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Okiepan

June 6 1944

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NORMANDY

,The Allied invasion of Europe has started

 

Thank you ALL for providing our freedom at such a high cost in blood.
 

RIP for those that have taken the ultimate sacrifice.

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Lest we forget.

dday2020.jpeg

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I had an uncle involved in that little excursion.

 

Lost another at Okinawa and my father worked for MacArthur for a while there too!

 

A debt that can never be fully repaid!!

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My dad was there. Jumped at 4am at an altitude of 600' behind enemy lines. Went on with the rest to "Take The Bridge", as he called it. Dad passed in 85.

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Seventy three years ago today brave young men stormed the beaches of Normandy. They waded ashore into vicious artillery and machine gun fire with hundreds dying on that beach. They covered themselves in glory,
Today far to many cowards are busy marching in protest and whining about a little smoke.
No wonder our fathers and grandfathers are called the greatest generation. 
May they rest in honored peace.

Thanks Dad 

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AA4EBE5F-382C-425C-A939-6B3F48A8691C.jpeg

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· June 6, 2019 · 
 
 
 

#OnThisDay: The first wave of #BigRedOne and 29th Infantry Division Soldiers hit ground at 6:36 a.m. The 1st Battalion, 16th Infantry Regiment, Iron Rangers among the first to assault. When the landing crafts were 400 yards from the shore, German shells began exploding all around them.

The first wave suffered heavy causalities, and by mid-morning more than 1000 Americans lay dead or wounded on the sands of Omaha. Despite slow progress, by 1 p.m. the 1st Infantry Division had secured a 1.5 mile foothold. #DDay75 #DutyFirst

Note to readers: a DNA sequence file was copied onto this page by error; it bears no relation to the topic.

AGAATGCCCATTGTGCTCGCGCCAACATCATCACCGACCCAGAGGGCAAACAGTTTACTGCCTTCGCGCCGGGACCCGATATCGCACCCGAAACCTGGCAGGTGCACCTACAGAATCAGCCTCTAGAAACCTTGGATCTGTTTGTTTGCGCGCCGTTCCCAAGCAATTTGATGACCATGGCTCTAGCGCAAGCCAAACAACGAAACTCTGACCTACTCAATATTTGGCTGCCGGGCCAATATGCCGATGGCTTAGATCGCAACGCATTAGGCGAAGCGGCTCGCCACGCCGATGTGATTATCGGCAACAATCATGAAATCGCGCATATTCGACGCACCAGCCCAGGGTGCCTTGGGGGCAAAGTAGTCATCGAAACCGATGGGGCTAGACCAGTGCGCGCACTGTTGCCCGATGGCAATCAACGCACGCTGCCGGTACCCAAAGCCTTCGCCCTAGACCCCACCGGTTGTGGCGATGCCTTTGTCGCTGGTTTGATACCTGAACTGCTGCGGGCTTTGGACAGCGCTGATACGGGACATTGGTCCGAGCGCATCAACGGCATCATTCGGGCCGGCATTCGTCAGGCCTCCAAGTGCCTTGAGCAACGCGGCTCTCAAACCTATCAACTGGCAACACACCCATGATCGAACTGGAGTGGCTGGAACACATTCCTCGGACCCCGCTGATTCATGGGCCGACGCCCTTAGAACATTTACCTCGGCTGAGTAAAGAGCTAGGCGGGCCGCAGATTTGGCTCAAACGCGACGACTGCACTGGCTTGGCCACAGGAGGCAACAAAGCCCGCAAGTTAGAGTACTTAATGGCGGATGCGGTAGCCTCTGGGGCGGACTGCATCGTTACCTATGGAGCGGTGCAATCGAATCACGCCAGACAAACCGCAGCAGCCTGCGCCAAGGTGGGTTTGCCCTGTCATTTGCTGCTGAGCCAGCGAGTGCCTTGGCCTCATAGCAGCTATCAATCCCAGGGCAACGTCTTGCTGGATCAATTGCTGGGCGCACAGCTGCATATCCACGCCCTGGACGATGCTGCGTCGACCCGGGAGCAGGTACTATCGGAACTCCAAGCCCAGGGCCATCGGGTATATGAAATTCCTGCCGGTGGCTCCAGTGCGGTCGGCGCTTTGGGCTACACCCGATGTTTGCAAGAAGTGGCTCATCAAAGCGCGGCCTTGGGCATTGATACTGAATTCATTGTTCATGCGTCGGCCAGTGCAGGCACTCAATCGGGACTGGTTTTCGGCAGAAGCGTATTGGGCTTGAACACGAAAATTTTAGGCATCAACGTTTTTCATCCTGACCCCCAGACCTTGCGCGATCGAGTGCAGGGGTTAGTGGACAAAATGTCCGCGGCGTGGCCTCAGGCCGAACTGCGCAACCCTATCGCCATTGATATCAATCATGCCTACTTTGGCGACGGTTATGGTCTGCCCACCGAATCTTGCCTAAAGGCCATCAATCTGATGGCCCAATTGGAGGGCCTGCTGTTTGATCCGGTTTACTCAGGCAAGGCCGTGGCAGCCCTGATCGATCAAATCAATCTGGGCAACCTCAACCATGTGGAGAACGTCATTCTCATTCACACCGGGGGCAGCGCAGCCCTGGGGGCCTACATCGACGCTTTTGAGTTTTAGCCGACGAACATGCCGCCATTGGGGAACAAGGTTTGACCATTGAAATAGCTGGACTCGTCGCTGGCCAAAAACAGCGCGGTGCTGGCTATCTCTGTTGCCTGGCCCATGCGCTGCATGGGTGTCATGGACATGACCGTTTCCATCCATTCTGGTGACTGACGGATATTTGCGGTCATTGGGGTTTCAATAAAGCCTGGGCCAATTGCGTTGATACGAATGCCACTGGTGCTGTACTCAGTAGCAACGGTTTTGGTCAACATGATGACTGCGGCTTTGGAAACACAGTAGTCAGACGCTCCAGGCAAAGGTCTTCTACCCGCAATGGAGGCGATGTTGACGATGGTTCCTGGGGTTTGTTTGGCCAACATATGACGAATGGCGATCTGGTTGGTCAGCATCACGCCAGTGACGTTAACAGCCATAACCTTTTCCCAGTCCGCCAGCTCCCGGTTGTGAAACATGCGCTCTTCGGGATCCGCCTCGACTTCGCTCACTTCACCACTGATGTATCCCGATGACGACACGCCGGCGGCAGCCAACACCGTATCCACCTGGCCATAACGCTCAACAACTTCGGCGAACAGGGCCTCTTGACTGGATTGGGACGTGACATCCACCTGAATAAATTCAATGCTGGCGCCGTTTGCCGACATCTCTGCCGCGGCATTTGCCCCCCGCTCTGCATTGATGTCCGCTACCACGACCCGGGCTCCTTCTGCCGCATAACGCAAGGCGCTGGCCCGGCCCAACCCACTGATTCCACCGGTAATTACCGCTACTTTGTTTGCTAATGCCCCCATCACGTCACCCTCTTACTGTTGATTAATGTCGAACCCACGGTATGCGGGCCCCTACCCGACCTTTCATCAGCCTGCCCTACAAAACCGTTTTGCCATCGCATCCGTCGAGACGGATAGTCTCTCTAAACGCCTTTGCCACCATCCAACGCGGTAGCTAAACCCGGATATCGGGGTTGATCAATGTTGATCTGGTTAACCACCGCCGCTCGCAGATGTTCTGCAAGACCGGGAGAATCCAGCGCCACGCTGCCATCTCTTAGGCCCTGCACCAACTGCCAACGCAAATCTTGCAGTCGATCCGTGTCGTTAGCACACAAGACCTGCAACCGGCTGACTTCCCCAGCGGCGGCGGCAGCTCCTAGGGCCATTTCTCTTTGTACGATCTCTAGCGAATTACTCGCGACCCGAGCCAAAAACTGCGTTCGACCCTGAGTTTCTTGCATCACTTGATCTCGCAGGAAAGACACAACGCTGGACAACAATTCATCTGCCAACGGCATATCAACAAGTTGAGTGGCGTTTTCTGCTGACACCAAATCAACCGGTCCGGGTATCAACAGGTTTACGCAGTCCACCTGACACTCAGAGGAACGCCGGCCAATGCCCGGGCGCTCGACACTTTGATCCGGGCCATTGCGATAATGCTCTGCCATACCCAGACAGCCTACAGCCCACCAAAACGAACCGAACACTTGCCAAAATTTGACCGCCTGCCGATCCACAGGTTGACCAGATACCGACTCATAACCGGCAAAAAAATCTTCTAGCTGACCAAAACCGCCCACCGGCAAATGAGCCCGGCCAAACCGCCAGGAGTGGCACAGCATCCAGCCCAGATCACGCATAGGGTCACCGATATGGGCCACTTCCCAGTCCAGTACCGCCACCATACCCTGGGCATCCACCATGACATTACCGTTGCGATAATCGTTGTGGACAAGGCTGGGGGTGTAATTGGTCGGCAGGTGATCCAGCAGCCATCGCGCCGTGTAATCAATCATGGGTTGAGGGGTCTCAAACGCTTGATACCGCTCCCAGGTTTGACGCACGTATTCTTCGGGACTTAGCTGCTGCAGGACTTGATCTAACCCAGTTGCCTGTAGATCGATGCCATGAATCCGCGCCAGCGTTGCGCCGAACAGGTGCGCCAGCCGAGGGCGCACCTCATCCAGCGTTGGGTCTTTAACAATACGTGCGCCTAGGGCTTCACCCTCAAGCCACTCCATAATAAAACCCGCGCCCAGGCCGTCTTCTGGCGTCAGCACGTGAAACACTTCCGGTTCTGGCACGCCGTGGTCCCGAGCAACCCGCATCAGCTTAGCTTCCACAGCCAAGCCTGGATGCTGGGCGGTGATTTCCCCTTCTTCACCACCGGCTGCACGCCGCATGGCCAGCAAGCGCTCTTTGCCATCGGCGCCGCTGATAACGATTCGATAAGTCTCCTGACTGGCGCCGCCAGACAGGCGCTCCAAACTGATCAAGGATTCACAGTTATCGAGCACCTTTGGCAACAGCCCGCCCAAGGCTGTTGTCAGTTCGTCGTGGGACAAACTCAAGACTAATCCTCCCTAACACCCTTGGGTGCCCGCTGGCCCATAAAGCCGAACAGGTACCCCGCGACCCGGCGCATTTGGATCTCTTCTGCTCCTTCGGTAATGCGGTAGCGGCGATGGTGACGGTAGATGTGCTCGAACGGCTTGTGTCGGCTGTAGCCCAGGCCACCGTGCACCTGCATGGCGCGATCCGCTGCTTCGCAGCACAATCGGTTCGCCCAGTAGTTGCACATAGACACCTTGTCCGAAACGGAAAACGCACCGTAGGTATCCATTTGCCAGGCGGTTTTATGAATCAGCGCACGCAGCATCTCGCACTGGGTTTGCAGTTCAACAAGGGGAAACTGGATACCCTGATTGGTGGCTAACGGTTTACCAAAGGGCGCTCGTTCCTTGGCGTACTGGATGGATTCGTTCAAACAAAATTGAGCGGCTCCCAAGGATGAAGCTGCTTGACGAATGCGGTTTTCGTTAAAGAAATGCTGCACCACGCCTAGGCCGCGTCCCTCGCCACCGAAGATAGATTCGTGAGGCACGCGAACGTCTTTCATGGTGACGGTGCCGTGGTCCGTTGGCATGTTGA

Image may contain: sky, ocean, outdoor, water and nature

 
 
No photo description available.
 
No photo description available.
 
 
 
 
 
 
 
 
 
 
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Then and Now photos.  First link they change back and forth about every 5 seconds.

https://apimagesblog.com/blog/2019/5/22/d-day-now-and-then

This one there is a bar in the photo you can move left and right to see the difference.
https://nypost.com/2019/06/06/dramatic-photos-show-scenes-from-d-day-then-and-now/

Next two don't really do the comparison but have good photos.

https://www.bostonglobe.com/news/world/2019/05/30/photos-take-look-day-then-and-now/Dt8w4btRZaOOlyMz25VDgL/story.html

 

https://www.theatlantic.com/photo/2014/06/scenes-from-d-day-then-and-now/100752/

 

 

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#Aujourd’hui en 1944, 73000 soldats américains débarquaient sur les plages de #Normandie. 6603 furent tués lors du #débarquement / #Today in 1944, 73,000 American forces landed in Normandy on #DDay. 6,603 died

 

Image may contain: outdoor, nature and water

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Every day that we have had to face COVID-19 and how we are reacting,   I think of the courage it took to overcome your fears to jump into the water and wade to the beach on D-Day.  

 

Dad was in an engineering battalion that landed in Cherbourg France D+3 to rebuild the docks.  He served past VE day.

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:FlagAm: Eternal thanks for the men who took part in this! Truly a historic day!

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48 minutes ago, Four-Eyed Buck,SASS #14795 said: